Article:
It’s almost impossible to find anyone who hasn’t had their fair share of bad days. Some of these days are infrequent, while some appear more than we’d like. A few of them even stretch to more than just one day, lasting many days, perhaps even weeks, although most are gone after we’ve had some decent sleep, a much-needed laugh, or the company of a good friend.
Even cats have bad days
Luckily for us humans, we can vocalize these experiences and share them with the people around us. But what happens to pets like cats when they’re feeling down? They can’t exactly tell us how they’re doing.
Sometimes we still notice
A TikTok video by the user @brittnaaay (shared on Reddit by kavish004) starts with an orange cat lazily walking around a house, indifferent to everything around him. His owner had noticed that he wasn’t as lively as he used to be and thought it had something to do with being under-stimulated and bored.
She thought it would be a great idea to get her cat a kitten to keep him company.
A friend makes all the difference in the world
The result was a video with a string of clips of the pair playing around and taking naps together. The orange cat is in a visibly different mood than he was in during the first few seconds of the video. He’s not sad at all. It makes sense. Even in humans, being around people is proven to help elevate mood.
What does depression look like in cats?
- Sleeping too often
Cats sleep a lot. However, even if they do, they still need to stretch, play a bit, and stimulate their brains. If all your cat does is sleep, especially more than they used to, something’s amiss.
- Loss of appetite
If you have owned any pets before, you know how exciting feeding time is for them. Cats are no exception. They’ll circle your feet and make you feel like you don’t feed them enough, even though you know you feed them too much.
When all that enthusiasm for food disappears, you should dig a little deeper to find out why.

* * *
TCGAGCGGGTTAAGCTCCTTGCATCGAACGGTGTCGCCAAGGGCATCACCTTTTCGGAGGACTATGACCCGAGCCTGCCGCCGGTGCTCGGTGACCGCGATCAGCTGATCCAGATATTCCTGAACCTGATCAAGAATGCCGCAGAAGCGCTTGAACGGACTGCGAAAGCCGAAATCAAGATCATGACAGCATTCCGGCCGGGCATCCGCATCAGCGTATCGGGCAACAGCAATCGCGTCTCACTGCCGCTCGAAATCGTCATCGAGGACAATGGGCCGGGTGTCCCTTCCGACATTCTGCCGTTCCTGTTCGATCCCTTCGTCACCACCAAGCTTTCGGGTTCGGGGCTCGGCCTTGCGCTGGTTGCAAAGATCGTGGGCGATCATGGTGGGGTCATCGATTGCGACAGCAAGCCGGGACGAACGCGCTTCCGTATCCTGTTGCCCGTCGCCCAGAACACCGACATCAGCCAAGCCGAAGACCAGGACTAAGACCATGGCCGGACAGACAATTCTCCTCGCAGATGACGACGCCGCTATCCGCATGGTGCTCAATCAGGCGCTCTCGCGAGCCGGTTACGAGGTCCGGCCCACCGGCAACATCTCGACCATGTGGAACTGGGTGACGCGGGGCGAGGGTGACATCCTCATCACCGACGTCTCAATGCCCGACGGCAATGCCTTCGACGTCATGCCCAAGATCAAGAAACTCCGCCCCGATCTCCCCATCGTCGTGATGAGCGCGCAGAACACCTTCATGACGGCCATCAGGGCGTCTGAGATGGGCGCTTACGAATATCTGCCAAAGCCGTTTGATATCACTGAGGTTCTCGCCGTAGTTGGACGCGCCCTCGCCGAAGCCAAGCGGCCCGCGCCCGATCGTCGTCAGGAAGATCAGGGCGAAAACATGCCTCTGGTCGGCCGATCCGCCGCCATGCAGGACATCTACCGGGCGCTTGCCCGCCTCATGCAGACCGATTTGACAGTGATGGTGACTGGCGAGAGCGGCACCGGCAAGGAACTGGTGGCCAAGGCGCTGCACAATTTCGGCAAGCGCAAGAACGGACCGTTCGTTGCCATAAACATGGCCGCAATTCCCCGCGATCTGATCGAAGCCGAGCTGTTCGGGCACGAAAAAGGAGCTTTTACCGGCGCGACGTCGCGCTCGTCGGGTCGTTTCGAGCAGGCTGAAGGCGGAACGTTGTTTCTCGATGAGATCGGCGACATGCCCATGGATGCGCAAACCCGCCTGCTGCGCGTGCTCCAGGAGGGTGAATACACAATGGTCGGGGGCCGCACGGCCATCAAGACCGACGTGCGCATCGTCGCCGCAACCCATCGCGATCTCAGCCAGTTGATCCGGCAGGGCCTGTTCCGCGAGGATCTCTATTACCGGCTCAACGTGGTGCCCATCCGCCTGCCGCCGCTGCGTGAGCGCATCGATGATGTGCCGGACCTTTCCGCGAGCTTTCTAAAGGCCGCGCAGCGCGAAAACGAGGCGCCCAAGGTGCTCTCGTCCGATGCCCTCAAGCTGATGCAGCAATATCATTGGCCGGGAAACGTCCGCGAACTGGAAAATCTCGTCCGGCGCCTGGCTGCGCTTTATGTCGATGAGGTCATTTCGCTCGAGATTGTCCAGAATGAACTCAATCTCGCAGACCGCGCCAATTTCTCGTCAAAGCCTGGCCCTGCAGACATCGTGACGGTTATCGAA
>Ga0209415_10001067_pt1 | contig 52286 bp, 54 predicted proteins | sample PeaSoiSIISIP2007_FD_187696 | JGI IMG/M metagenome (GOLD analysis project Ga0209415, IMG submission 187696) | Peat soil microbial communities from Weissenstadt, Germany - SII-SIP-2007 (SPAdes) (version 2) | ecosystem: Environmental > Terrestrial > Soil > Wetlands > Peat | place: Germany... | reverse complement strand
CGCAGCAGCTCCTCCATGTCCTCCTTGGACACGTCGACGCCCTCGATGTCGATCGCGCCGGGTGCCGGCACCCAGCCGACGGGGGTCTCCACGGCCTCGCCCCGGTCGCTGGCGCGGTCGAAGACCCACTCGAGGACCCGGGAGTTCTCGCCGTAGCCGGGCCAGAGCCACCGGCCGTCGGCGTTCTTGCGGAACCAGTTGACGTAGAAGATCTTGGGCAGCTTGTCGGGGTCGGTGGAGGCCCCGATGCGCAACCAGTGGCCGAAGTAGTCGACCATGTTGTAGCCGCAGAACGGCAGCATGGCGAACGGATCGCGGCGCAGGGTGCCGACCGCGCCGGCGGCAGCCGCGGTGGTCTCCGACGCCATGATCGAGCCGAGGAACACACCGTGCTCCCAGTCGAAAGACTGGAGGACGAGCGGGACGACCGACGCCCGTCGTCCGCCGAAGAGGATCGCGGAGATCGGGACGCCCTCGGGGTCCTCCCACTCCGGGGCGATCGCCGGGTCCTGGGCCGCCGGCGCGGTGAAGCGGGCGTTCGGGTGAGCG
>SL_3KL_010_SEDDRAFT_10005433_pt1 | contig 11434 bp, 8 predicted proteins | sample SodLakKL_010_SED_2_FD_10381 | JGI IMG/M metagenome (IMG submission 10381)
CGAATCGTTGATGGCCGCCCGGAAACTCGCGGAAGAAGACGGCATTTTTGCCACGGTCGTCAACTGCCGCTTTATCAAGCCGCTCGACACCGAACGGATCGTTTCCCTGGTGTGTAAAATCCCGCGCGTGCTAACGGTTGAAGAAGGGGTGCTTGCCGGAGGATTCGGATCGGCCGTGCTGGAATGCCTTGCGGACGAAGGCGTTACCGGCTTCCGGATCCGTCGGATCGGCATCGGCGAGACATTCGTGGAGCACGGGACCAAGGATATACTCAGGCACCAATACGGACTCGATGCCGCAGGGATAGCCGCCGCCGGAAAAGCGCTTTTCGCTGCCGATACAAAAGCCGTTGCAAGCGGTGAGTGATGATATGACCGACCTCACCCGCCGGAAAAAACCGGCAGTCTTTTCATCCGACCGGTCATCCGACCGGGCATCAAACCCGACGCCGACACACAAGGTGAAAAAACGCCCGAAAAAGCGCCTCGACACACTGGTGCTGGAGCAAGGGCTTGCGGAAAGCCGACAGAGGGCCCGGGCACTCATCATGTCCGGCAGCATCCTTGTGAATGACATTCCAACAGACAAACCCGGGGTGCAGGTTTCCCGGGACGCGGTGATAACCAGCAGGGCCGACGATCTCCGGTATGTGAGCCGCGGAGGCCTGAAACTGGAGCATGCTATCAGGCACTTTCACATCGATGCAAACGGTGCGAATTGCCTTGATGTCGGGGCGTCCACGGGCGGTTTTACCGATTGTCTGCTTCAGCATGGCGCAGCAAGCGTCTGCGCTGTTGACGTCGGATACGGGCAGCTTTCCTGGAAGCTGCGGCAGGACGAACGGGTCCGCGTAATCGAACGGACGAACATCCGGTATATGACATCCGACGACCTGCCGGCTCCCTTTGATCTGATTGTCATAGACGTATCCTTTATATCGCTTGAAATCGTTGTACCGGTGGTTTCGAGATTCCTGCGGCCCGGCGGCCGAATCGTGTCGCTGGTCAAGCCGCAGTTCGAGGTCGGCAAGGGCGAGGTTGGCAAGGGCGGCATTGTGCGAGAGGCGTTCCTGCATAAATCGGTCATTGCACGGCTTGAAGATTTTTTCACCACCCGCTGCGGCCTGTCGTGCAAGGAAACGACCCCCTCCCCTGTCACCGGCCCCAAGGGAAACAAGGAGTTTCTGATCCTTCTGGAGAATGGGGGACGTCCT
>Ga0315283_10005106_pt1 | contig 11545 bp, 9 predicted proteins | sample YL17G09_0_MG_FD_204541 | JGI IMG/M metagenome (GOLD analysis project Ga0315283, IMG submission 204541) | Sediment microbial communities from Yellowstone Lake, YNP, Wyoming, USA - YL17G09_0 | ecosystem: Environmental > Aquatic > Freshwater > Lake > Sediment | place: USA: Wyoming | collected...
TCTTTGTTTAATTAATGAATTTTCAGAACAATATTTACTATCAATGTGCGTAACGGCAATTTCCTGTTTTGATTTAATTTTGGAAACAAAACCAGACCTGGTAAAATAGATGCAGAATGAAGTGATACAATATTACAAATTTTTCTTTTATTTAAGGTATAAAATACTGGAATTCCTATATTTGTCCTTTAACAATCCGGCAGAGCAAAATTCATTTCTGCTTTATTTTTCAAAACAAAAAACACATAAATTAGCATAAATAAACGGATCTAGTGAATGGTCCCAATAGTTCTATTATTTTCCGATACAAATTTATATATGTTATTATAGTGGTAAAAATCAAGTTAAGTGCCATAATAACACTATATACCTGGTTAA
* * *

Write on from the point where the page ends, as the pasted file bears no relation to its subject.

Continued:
- Over and under-grooming
We’ve seen this in humans too. A messy room or work space is usually a clear sign of distress. The same is true for cats. When they stop grooming themselves, their fur gets oily, dandruff develops, and their long fur gets caught up in knots.
Sometimes the problem is the exact opposite; your cat may start grooming too much due to anxiety. This shows up as irritated skin and bald patches.
- Frequent displays of aggression
Cats have different personalities. Some may already be naturally aggressive, so it’s hard to tell the difference. But you may notice aggression where there used to be none. Even more calm and friendlier cats may start to act hostile and hiss at their owners when in a depressed state.
While a lot of cats like their space, many more like to cuddle and keep close to their owners. When that behavior is replaced with hiding and seclusion, something needs to be done.
How can we help depressed cats feel better?
- Visit a professional
Some of the symptoms we mentioned above may be signals of physical distress. It could be an illness or a physical injury that caused the sudden change of behavior in your cat. Seeking the help of a professional to rule out injury or illness is a great place to start.
- Stick to your previous routine
A common cause for such behavior in cats is a change in their environment and routine. Did you recently switch food brands for your cat? Did you change your schedule?
Think along those lines, and you’ll see what’s making your cat uncomfortable. Restoring as much as you can to normal will help reduce the stress they may be experiencing from sudden changes.
- Mental stimulation
Your cat could just be bored. Spending more time with your cat may help improve their mood significantly. It will boost your mood as well.
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